Foreign-born workers face workplace discrimination – Report

Workplaces and recruitment agencies should increase their understanding of the law in relation to recruitment so that they are not at risk of discriminating against candidates on the basis of their nationality, says a report from the Equality and Human Rights Commission (EHRC). This will help them to better demonstrate that they are using a fair, lawful and transparent recruitment and selection process

The EHRC found that:

  • Twenty-eight per cent of recruitment agents incorrectly believed that employers are allowed to advertise for people with English as their first language (in practice employers are permitted to request English language skills, but not English as a mother tongue).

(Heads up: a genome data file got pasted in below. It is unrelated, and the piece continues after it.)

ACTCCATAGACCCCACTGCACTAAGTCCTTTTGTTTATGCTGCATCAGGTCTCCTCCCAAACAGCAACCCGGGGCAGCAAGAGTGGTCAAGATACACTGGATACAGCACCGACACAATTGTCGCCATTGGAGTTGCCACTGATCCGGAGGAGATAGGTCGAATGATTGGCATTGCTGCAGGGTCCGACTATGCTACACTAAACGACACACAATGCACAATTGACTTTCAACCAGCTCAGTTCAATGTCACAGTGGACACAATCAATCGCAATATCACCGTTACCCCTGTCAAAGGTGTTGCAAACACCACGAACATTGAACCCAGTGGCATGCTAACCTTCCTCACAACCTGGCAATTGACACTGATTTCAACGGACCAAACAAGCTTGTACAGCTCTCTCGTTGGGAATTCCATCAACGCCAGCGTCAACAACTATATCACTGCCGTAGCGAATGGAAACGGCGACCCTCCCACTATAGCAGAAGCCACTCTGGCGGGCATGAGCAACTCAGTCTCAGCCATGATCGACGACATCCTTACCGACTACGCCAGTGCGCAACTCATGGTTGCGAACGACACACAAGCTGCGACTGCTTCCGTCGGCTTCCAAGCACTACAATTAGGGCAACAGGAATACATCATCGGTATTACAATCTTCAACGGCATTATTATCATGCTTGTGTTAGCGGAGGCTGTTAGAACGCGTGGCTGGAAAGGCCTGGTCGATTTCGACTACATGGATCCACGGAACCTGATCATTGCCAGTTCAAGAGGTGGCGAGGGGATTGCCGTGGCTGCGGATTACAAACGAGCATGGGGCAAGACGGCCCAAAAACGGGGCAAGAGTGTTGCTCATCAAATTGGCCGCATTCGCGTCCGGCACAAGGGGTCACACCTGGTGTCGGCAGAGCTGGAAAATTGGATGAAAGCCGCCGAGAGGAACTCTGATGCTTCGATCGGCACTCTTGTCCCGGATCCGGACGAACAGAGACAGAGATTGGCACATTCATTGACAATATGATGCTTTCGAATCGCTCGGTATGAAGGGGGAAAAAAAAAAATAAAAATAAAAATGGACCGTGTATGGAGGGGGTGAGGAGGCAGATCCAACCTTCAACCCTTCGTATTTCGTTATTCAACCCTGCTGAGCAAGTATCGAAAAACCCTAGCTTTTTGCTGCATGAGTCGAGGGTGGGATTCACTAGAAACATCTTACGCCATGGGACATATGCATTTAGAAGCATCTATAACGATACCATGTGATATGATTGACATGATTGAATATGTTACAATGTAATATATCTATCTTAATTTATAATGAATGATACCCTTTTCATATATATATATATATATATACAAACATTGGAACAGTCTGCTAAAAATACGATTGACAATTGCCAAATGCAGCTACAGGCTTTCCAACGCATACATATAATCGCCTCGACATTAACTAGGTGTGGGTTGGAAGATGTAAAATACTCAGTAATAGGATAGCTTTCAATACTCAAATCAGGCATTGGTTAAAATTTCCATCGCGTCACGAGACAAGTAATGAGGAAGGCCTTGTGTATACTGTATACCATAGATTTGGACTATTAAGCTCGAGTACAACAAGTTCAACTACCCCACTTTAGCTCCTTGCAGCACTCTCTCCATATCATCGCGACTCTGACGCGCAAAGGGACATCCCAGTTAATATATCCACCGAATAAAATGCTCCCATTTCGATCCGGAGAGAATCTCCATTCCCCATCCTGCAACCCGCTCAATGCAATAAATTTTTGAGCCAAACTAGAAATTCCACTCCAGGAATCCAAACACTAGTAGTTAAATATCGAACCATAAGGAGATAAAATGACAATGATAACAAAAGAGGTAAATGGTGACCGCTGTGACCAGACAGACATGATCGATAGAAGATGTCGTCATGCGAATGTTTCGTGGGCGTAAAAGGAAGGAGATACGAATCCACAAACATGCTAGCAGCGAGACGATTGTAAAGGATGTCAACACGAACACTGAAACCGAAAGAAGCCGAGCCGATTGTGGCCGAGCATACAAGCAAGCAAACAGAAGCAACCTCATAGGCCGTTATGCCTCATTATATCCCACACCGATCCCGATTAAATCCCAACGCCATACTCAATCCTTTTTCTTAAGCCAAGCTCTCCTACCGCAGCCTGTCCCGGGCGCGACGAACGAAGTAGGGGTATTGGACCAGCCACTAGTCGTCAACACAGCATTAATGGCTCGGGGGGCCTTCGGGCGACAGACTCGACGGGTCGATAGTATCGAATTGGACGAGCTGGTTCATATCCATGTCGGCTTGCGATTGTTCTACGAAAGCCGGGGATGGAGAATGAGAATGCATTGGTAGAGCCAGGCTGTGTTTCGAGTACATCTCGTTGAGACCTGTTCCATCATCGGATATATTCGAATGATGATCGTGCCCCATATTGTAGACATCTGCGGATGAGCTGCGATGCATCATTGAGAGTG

• Less than half of workplaces (45%) knew that employers must check that all job applicants have a right to work in the UK before employing them, irrespective of their place of birth – this was the question that workplaces were most likely to get wrong (52% answered incorrectly).
  • Only a minority of workplaces agreed that it is illegal for an employer to advertise jobs in Britain exclusively in a foreign language (39%) unless the ability to speak a language is a genuine requirement of the job. In such circumstances, it is advisable to advertise in both languages so all applicants know that speaking the language is a requirement. Only 0.065% of workplaces had said they had advertised exclusively in a foreign language.
  • Larger workplaces (those with 100 or more staff) tended to have slightly higher awareness of their legal obligations than small ones (10–24 staff).

 

Download the full report and the executive summary below.

 

Source : Foreign-born workers face workplace discrimination – report | Migrants’ Rights Network (MRN)


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